One line of analysis argues that a split in the Presidium on foreign policy matters was the central and fundamental factor in Malenkov's ouster. Is this view, the leaders differed in their evaluations of the degree of seriousness of the world situation; these differences led to correspondingly different estimates of the defense requirements of the USSR; and the defense requirements in turn affected the whole range of domestic issues, but most particularly the problem of the relative priority to be accorded heavy industry.
Another line of analysis argued that foreign policy issues, while important, were nonetheless secondary to more fundamental domestic issues and the issue of power.
A third line of argument denies that foreign policy matters had much if any relation to the leadership problem. Analysts holding this viewpoint believed that Malenkov's ouster was the result of either a serious domestic issue or a pure struggle for power.
These analysts argue that even the "new course" in Soviet foreign policy had been consistently applied by both Malenkov and Khrushchev, reflecting similar appraisals of the world situation, and that they pursued foreign policy aims with a consistency and decisiveness which would argue against significant differences in policy outlook.
On the other hand, US Ambassador Chip Bohlen on a number of occasions commented on an apparent difference in outlook of Malenkov and Khrushchev on international affairs. In Bohlen's view, Malenkov was inclined to take a more sober and calm view of the international situation than did Khrushchev. In addition, the Ambassador interpreted the disparate treatment of light and heavy industry by the Soviet press as a sign of division in the top Soviet leadership.
The Malenkov view, according to this analysis, was apparently that the threat of mutual destruction had made war less likely and that defense spending might therefore be stabilized. The opposing view, propounded by Bulganin, implied that even with modern weapons war was inevitable, emphasized the danger of a surprise onslaught, and insisted on continued strengthening of the armed forces. According to this analysis, this policy controversy continued at least until November 1954, and must have been an important element in the controversy concerning relative priorities of light and heavy industry.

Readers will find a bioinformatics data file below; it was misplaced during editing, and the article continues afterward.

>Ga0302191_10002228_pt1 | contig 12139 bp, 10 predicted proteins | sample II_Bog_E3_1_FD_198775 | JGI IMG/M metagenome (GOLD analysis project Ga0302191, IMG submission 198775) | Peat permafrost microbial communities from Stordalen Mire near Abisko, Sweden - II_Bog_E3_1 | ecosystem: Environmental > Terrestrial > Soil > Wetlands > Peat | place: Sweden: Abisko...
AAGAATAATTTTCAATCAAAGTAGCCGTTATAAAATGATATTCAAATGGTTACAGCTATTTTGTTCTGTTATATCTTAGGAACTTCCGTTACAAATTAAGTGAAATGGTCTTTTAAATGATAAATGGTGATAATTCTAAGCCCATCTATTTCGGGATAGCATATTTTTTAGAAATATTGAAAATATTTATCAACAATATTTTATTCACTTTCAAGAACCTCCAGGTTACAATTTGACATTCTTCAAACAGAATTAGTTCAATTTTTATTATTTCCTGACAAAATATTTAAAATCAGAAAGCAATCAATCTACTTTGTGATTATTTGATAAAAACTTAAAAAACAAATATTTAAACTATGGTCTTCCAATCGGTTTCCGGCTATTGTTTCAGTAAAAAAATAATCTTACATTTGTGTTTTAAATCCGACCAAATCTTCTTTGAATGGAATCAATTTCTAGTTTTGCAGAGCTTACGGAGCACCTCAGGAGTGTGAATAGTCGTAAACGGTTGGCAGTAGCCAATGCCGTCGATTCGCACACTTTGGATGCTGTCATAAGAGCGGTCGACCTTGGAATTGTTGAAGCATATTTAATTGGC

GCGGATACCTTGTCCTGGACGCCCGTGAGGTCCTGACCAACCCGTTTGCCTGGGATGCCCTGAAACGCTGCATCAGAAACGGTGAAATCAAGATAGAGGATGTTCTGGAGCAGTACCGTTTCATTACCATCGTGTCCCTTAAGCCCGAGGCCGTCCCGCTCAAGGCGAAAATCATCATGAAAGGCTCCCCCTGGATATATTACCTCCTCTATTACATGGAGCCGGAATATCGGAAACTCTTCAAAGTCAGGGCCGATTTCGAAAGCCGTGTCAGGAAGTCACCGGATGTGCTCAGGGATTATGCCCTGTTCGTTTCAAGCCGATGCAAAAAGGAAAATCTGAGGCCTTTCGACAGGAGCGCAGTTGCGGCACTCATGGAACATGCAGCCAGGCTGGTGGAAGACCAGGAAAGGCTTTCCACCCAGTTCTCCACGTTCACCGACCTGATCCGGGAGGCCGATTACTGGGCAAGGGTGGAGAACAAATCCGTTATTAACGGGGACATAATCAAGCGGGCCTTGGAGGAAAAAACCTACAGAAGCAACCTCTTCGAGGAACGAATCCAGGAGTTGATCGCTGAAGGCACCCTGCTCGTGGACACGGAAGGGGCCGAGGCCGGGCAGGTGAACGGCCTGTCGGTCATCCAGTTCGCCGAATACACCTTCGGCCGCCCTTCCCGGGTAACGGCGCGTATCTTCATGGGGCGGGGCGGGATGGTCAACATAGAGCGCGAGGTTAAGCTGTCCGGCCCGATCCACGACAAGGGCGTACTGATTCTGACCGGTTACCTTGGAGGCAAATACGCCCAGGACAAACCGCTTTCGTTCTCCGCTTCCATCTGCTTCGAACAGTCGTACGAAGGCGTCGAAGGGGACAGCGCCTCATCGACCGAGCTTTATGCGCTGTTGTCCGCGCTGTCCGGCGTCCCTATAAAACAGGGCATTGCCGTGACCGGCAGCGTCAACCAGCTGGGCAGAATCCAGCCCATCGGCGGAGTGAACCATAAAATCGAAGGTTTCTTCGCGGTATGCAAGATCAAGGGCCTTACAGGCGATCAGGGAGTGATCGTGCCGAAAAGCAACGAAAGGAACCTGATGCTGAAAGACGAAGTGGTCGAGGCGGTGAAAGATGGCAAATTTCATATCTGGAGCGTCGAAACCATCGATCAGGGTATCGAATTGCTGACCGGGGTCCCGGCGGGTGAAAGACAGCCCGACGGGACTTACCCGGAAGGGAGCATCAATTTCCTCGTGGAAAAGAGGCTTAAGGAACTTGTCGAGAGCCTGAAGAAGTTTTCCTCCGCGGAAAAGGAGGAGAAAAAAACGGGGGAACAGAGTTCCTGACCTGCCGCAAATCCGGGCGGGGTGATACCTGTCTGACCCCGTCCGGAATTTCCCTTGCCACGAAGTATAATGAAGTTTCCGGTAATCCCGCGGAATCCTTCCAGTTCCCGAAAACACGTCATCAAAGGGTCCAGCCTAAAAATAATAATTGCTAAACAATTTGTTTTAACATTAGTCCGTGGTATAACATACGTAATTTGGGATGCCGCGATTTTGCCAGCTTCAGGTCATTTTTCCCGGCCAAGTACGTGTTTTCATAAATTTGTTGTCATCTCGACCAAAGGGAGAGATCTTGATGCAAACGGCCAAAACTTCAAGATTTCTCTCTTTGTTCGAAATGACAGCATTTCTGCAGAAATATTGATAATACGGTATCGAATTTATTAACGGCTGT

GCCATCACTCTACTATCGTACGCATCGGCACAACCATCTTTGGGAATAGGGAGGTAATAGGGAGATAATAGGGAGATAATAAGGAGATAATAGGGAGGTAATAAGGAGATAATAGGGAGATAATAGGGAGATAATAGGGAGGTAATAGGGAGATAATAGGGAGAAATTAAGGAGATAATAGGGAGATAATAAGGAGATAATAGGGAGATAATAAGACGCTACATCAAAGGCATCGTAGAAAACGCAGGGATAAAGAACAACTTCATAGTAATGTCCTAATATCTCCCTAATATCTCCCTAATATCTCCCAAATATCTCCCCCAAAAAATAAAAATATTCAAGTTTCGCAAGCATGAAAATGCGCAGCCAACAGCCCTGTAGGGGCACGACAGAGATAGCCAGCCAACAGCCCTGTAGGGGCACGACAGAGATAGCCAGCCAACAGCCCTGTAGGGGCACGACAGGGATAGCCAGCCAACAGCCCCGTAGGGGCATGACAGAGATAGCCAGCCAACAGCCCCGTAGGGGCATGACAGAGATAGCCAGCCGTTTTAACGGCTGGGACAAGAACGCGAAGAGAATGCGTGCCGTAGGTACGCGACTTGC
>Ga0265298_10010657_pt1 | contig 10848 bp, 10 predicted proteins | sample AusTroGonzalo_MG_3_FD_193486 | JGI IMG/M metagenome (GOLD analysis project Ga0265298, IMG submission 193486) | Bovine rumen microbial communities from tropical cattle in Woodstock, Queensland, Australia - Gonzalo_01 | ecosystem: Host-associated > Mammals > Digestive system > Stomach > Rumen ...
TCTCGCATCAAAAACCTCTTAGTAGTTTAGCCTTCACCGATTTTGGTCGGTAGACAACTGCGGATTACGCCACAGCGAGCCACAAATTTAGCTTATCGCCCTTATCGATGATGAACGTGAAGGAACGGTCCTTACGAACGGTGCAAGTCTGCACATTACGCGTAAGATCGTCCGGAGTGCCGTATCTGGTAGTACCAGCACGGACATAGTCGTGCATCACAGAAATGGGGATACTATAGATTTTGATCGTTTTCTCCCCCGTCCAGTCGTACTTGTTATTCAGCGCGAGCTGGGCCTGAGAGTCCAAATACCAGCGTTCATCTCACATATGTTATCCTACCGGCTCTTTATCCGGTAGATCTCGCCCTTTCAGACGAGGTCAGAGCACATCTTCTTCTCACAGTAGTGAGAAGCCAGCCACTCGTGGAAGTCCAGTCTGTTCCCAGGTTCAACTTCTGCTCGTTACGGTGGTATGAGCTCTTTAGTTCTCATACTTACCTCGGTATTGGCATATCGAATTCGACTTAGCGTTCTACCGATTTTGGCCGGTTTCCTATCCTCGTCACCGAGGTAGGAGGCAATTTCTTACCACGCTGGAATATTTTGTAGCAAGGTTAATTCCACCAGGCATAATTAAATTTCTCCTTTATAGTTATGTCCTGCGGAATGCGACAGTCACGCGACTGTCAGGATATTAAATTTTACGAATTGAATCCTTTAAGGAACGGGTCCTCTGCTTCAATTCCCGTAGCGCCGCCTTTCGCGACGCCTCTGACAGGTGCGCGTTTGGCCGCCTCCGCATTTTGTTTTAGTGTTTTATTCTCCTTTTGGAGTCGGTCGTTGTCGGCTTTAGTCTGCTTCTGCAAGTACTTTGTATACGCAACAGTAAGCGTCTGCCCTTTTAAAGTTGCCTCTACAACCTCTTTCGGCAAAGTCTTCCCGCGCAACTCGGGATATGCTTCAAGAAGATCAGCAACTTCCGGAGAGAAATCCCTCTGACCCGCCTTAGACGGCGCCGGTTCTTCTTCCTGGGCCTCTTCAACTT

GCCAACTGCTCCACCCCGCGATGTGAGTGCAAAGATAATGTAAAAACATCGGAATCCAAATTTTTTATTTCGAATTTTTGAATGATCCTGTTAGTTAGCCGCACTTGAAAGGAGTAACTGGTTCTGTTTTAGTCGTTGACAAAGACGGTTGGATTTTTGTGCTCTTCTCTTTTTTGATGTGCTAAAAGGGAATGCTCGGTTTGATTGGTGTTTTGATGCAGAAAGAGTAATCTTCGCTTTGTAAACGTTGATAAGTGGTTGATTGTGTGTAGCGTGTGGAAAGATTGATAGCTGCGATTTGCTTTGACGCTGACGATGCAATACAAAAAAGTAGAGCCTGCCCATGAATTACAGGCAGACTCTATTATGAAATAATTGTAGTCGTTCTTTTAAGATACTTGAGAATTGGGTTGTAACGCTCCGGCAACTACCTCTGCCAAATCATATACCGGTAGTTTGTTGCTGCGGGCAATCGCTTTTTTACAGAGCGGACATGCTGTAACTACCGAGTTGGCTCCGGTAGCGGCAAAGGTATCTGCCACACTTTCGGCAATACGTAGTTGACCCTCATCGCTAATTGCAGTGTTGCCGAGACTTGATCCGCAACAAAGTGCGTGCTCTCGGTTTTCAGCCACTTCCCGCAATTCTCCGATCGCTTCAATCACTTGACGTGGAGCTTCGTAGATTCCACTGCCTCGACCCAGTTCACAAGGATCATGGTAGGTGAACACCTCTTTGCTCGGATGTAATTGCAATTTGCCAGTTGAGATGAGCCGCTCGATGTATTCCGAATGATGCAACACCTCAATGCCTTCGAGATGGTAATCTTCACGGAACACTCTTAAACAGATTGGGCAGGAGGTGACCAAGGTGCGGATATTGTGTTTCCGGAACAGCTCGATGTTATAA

On 07 November 1954, at the official Soviet reception held at the Kremlin as part of the celebration of the anniversary of the Bolshevik Revolution, Chip Bohlen, the US Ambassador in the Soviet Union, and the British Ambassador were almost literally buttonholed by Malenkov who held us in conversation for well over half-hour. Malenkov told US Ambassador Bohlen that he hoped we understood that Soviet desire for peace and normal relations was very serious and sincere; that Soviet people and Government wanted peace in order to pursue their plans of internal development; that world situation was serious and many of the outstanding questions would take time and patience before they could be settled by negotiation which Soviet Government considered to be the only proper method of resolving disputes.
There was nothing startling or especially new in this conversation with Malenkov but it was singularly free, on his side, of usual mechanical clichés which other Soviet officials including Molotov invariably use. He seemed particularly desirous of impressing the seriousness with which Soviet Union viewed world scene and of its desire to prevent it turning into war. He made an impression of a man of great determination and ruthlessness but with a more subtle and highly developed intelligence than his associates. Soviet officials went out of their way, particularly in regard to US, to emphasize seriousness of their desire for normal relations.
In his speech at the Supreme Soviet in February 1955, Molotov explicitly repudiated Malenkov's formulation, asserting that a new war would not mean the end of "world civilization" but only of capitalism. Since then there was sustained discussion of this thesis in Kommunist and other Soviet publications. In these articles, the idea of the destruction of civilization is rejected as "theoretically erroneous" and "politically harmful."